15After this we packed our things and left for Jerusalem. 16Some believers from Caesarea accompanied us, and they took us to the home of Mnason, a man originally from Cyprus and one of the early believers. 17When we arrived, the brothers and sisters in Jerusalem welcomed us warmly. 18The next day Paul went with us to meet with James, and all the elders of the Jerusalem church were present. 19After greeting them, Paul gave a detailed account of the things God had accomplished among the Gentiles through his ministry. 20After hearing this, they praised God.

  • What type of update is Paul providing and to whom?

  • What is he trying to let them know?

Read Acts 21:20b- 22


And then they said, “You know, dear brother, how many thousands of Jews have also believed, and they all follow the law of Moses very seriously. 21But the Jewish believers here in Jerusalem have been told that you are teaching all the Jews who live among the Gentiles to turn their backs on the laws of Moses. They’ve heard that you teach them not to circumcise their children or follow other Jewish customs. 22 What should we do? They will certainly hear that you have come.

  • What is the conflict/argument about that is taking place?

  • How can we compare this argument to the arguments we sometimes have within the church regarding grace and works?

  • What are some examples of the identity issues that are taking place then as they do now with political parties, socio -economic status, clothing etc?

Read Acts 21:23- 26

23“Here’s what we want you to do. We have four men here who have completed their vow. 24Go with them to the Temple and join them in the purification ceremony, paying for them to have their heads ritually shaved. Then everyone will know that the rumors are all false and that you yourself observe the Jewish laws. 25“As for the Gentile believers, they should do what we already told them in a letter: They should abstain from eating food offered to idols, from consuming blood or the meat of strangled animals, and from sexual immorality.” 26So Paul went to the Temple the next day with the other men. They had already started the purification ritual, so he publicly announced the date when their vows would end and sacrifices would be offered for each of them.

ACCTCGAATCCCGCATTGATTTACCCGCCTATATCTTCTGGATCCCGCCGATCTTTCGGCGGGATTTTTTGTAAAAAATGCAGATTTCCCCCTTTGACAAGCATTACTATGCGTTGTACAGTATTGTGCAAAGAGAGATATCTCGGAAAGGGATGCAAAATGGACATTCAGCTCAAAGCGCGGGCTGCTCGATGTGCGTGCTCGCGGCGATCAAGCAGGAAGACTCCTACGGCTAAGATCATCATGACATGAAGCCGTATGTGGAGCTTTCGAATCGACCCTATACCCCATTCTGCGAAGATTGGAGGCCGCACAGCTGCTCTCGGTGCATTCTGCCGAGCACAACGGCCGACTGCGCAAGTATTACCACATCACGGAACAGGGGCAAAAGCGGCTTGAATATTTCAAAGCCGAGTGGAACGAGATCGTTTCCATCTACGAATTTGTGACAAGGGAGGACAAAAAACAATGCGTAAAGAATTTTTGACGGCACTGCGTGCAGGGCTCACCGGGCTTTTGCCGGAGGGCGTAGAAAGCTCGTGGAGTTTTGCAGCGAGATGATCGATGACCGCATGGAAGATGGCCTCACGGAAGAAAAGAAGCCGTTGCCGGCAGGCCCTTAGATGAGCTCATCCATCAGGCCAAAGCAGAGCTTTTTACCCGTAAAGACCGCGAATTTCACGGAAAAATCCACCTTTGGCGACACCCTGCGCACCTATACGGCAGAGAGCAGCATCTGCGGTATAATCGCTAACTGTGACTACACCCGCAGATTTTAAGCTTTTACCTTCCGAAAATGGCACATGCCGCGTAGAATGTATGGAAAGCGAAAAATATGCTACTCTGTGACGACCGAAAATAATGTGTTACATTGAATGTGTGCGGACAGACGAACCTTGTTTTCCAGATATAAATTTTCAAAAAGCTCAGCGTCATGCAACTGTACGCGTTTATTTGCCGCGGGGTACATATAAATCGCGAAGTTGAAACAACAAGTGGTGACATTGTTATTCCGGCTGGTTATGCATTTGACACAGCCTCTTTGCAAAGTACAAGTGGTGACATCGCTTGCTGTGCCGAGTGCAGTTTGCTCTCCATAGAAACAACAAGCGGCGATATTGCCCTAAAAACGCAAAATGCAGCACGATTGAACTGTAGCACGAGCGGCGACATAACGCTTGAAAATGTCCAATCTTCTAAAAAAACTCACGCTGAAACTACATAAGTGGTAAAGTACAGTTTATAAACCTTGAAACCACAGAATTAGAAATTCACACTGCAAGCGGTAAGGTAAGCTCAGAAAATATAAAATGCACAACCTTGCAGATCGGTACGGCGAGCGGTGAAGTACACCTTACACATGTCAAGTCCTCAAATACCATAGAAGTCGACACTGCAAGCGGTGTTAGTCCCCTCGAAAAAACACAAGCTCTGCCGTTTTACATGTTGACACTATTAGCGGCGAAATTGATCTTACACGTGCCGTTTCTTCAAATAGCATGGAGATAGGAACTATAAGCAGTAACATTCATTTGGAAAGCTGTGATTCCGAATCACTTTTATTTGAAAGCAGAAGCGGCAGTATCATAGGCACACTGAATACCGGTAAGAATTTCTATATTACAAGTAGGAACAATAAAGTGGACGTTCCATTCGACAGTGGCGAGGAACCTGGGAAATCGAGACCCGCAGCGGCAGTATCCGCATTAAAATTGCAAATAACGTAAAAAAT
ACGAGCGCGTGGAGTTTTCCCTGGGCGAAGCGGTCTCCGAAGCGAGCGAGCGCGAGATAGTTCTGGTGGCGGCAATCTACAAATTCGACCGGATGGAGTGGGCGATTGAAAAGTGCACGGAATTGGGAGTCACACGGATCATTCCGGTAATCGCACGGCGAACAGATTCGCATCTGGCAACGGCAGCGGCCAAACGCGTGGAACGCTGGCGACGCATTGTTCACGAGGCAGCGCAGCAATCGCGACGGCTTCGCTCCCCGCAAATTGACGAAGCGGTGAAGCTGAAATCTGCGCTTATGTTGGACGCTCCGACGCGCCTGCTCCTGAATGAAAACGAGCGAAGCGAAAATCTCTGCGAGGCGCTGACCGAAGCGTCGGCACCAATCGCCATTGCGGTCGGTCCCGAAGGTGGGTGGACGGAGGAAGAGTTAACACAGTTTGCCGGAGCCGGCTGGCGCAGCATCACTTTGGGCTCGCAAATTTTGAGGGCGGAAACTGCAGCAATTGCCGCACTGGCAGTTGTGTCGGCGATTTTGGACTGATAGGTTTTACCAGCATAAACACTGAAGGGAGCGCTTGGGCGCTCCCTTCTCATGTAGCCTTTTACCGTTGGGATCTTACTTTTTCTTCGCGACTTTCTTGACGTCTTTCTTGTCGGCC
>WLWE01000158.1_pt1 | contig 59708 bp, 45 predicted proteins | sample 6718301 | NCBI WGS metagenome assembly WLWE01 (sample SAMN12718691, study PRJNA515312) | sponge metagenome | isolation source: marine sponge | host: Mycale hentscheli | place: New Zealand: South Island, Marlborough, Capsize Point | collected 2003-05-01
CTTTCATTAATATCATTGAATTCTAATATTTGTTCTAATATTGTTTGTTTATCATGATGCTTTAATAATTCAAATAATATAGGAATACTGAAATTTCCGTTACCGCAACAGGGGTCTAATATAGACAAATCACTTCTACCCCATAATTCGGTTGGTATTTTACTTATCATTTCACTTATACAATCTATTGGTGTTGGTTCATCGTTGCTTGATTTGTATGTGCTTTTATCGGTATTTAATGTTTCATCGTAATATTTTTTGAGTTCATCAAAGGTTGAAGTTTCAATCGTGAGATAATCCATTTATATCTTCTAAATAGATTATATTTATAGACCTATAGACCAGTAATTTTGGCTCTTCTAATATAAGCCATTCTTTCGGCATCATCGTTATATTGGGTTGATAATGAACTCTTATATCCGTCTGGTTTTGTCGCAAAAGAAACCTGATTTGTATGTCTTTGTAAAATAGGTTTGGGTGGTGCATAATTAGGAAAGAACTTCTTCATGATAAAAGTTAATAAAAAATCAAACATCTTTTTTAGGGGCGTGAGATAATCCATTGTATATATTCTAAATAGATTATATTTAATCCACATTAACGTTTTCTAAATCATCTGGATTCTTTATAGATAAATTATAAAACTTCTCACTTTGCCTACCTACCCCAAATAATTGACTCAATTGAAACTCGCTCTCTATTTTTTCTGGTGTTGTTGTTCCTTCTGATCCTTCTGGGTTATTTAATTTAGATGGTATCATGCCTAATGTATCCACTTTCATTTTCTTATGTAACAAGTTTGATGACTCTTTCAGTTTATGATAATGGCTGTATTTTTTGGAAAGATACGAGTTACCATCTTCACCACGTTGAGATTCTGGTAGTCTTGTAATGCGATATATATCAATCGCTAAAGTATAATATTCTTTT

• Where are these rituals and customs originating?

  • What does this group believe Paul is telling them?

  • What do they do as a result?

  • What does Paul do?

  • How do we know if Paul is responding the right way or not?

  • What would you do? What do you do when you have peer pressure around you to do something or to be someone or say something that isn’t necessarily wrong, but it isn’t reflective of the Gospel?

Read Acts 21:27- 30


27The seven days were almost ended when some Jews from the province of Asia saw Paul in the Temple and roused a mob against him. They grabbed him, 28yelling, “Men of Israel, help us! This is the man who preaches against our people everywhere and tells everybody to disobey the Jewish laws. He speaks against the Temple—and even defiles this holy place by bringing in Gentiles.” 29(For earlier that day they had seen him in the city with Trophimus, a Gentile from Ephesus, and they assumed Paul had taken him into the Temple.) 30The whole city was rocked by these accusations, and a great riot followed. Paul was grabbed and dragged out of the Temple, and immediately the gates were closed behind him.


  • In the end what is the irony of the accusation against Paul?

  • Does living by a principle guarantee a particular response from society?

  • What are some of the reactions of society where you have lived by a principle, but it hasn’t made you popular?


Think on This…

What is God’s plan for humanity? Why should understanding this drive us to continue to live principled Gospel-centric lives no matter how society might respond?